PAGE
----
9/10 I think I’d enjoy living in the world of A Quiet Place. Anybody who snores, snorts or eats popcorn one kernel at a time while chewing with her mouth open like a fucking animal has been brutally killed.
In the near future, humanity has been nearly wiped out after an invasion of feral aliens. Blindingly fast and completely bulletproof, the monsters cut through the population in a matter of weeks, but before society completely collapses, word breaks that the monsters are blind and completely reliant on their sense of hearing.
Already adjusted to their deaf firstborn daughter, Regan (Millicent Simmonds), and with a patriarch who already tended toward survivalism in Lee (John Krasinski, who also writes and directs), the Abbott family was ideally placed to survive in this new world. But almost 500 days after the monsters’ arrival, Evelyn (Emily Blunt) is about to deliver their fourth child. A Quiet Place tells the story of their silent survival, and of the night they could remain silent no longer.
I first saw the trailer for A Quiet Place in a theater that was packed for the opening night of Justice League, and, entirely separately from that movie, it remains one of my most memorable moviegoing experiences. It went silent — dead silent — for what felt like ages, even with the tension only introduced late in the spot. It spoke to how effective the conceit is and how immediately and powerfully it draws viewers into the film. The effect is so primal the only thing they could really have done to screw it up was cheat.
Krasinski and company do more than just not cheat. After establishing their apocalypse the film immediately poses some of the toughest challenges to leading a quiet life. Can you imagine how hard it must be to sob in complete silence, on pain of a swift and violent death? How about delivering a child?
A Quiet Place still uses a score, and I really wish it didn’t. Krasinski said he wanted viewers to have something to hold onto so they wouldn’t feel like they were part of a “silence experiment,” but it could have cut more out and still avoided that effect.
When Krasinski re-worked the initial script by Bryan Woods and Scott Beck and cast Blunt, his wife of almost eight years with whom he has two young daughters, he set out to turn the creature feature into a metaphor for parenthood. With the plot device of Evelyn’s pregnancy, in a move just as subtle and brilliant as its primary premise, the film creates a situation in which the mere act of being a parent is one of defiance.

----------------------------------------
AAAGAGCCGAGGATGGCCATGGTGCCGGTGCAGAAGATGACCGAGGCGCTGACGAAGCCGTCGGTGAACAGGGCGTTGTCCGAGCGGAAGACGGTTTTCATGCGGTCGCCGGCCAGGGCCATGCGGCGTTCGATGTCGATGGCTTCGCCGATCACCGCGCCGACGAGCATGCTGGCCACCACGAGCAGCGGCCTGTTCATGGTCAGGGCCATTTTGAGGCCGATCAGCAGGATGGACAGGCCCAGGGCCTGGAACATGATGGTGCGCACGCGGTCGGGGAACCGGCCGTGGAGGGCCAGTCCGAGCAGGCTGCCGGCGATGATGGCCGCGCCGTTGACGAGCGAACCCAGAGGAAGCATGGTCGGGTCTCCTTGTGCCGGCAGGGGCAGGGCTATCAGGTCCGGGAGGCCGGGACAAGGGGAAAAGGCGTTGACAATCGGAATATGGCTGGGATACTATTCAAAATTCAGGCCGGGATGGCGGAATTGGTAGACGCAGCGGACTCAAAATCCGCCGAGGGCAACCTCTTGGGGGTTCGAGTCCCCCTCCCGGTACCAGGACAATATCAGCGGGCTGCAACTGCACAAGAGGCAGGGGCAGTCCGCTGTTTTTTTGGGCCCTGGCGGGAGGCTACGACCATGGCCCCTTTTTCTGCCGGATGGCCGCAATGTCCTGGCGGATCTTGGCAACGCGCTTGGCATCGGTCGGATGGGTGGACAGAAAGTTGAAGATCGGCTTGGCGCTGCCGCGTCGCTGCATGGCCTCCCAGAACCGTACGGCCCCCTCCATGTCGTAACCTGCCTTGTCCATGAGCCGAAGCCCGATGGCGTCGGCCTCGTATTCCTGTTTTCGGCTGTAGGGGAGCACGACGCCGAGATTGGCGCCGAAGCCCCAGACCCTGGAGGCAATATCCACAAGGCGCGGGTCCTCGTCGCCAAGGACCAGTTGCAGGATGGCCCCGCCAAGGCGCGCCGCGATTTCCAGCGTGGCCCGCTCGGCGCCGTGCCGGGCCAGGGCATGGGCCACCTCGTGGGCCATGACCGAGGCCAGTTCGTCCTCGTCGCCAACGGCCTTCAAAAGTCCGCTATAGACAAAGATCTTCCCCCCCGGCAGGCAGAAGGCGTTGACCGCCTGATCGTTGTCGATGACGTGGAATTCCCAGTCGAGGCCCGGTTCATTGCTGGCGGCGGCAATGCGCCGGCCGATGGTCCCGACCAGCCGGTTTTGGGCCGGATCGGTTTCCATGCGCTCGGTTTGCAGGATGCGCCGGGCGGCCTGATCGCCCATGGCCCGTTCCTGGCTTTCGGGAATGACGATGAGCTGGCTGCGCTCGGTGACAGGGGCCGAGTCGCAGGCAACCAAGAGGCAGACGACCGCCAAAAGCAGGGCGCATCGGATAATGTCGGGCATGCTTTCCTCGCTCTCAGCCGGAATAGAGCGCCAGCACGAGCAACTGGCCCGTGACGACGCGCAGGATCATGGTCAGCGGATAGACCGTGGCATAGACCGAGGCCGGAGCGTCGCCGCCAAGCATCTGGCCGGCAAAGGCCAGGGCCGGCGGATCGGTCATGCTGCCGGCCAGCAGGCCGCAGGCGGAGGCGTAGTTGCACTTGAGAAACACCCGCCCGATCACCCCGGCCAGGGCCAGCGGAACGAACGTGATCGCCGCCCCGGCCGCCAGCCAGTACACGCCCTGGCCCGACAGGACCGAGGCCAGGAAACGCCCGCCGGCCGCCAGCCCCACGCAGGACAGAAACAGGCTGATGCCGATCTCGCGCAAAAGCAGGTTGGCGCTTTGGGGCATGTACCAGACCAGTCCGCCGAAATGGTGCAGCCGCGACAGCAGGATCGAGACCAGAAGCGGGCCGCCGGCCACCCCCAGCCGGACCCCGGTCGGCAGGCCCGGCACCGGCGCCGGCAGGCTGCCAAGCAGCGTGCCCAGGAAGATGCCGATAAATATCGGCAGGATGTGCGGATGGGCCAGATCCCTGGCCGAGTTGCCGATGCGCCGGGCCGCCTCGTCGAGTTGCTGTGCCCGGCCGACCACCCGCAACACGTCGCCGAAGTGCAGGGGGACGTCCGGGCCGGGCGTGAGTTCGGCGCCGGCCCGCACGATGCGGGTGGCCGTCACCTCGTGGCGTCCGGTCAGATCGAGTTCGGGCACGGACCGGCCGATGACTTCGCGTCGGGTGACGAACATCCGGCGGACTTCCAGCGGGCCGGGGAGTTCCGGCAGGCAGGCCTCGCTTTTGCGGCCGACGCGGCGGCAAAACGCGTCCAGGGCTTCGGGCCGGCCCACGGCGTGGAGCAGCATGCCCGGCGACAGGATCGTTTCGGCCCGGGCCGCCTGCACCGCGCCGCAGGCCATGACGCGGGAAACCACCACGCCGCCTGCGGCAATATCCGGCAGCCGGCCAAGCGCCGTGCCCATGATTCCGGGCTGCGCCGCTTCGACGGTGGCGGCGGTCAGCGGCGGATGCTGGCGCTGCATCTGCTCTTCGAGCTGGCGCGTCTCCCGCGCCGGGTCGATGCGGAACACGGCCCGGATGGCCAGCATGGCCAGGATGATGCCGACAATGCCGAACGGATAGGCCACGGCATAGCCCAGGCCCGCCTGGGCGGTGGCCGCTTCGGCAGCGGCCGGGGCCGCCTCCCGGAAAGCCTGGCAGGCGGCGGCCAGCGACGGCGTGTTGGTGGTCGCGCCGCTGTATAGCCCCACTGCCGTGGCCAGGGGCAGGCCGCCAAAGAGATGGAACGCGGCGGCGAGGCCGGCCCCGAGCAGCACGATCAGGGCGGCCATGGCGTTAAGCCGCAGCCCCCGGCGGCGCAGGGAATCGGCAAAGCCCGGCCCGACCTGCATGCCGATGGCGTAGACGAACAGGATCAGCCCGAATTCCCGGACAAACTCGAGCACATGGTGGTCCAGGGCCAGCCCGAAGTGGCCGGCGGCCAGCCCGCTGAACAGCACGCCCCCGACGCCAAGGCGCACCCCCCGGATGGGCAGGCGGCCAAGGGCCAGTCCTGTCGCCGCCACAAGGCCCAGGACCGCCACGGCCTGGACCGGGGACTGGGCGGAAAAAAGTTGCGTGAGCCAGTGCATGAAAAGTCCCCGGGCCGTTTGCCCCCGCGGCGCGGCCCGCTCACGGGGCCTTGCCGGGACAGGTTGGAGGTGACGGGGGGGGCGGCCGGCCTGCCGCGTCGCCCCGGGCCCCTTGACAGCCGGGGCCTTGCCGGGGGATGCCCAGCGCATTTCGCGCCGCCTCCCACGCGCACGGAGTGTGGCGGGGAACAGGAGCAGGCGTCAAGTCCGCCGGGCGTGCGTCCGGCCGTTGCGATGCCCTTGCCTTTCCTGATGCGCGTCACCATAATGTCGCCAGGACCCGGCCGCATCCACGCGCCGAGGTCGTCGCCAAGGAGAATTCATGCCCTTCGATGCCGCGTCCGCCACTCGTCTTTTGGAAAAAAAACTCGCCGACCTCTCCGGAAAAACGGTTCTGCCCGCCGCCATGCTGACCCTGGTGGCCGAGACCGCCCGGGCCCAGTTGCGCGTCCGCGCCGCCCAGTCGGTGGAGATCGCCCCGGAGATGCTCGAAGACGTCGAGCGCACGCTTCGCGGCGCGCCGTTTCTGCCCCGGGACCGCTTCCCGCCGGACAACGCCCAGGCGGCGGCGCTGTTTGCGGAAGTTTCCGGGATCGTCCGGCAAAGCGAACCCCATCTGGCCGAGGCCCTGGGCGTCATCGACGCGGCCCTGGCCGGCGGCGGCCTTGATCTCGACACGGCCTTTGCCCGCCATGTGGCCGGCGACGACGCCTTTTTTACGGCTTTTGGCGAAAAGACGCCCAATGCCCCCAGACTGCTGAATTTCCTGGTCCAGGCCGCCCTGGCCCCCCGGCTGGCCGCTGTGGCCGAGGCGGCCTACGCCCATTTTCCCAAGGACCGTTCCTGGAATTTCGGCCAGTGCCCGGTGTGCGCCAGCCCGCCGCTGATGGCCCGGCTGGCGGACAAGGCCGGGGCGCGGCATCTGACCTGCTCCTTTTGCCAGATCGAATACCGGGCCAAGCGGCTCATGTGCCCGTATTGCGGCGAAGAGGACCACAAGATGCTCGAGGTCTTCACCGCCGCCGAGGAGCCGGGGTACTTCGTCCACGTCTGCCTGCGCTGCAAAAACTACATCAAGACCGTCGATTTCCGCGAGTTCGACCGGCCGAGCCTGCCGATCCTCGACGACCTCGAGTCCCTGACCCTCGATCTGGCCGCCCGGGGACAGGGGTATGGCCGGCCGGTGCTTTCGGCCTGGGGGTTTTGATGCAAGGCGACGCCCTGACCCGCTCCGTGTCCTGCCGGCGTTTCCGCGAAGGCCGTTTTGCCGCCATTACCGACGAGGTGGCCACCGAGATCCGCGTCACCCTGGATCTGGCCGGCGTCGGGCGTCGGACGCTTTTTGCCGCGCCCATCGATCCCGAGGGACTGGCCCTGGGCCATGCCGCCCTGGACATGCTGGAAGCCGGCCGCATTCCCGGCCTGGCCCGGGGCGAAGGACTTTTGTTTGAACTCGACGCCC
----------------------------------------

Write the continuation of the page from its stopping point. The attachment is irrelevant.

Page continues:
If children are the future and A Quiet Place is set after the end of the world, Evelyn’s pregnancy, as well as her’s and Lee’s continued efforts to raise their other children, presents a radical challenge to the status quo of the film. It is the center of both the fight for survival within its 90 minute confines, but also the fight for survival as a larger concept. They are preparing for the future in a world that has no future. Their fight to protect each other and their children from the monsters and the human race from extinction is a heroic one in two entirely different senses.
Before the invasion, the Abbotts had surely seen friends fall into alcoholism and homelessness. They’d seen a world dying of entropy and an economy that boomed and busted based on the tweets of a madman. Aside from the curious fact that they don’t eat their kills, the monsters aren’t intelligent enough to be evil. They’re wild animals, an invasive species yes, but simply a part of the world at this point. The Abbotts had children and dedicated themselves to making the world a better place for them to live despite the hardships of the 2010’s, and they view the hardships of their post-apocalyptic world no differently.
Though A Quiet Place remains very much a horror movie about parenthood, it is not about the vulnerabilities inherent in a pregnancy or being responsible for small children. The danger here is completely external. The film instead focuses on the courage and love implicit in overcoming those dangers and bringing new life into the world.
A Quiet Place is Krasinski’s third directing effort, but if you haven’t heard of the first two, no one could blame you. His largest release before this, The Hollars, debuted in 298 theaters.
A Quiet Place is opening this weekend in 3,508 to rave reviews and a probable box office windfall. The incredibly effective marketing and an overwhelmingly positive reception at the film’s South By Southwest premiere last month had it looking at taking no. 1 with around $35 million, and word of mouth keeps trending up. As of this writing, it’s looking at at least $45 million. Hopefully, demand for Krasinski as a director will increase appropriately.
Leopold Knopp is a UNT graduate and managing editor of The Lewisville Texan Journal. Like Reel Entropy on Facebook, follow it on Twitter and Instagram and support it on Patreon. You can reach me at firstname.lastname@example.org.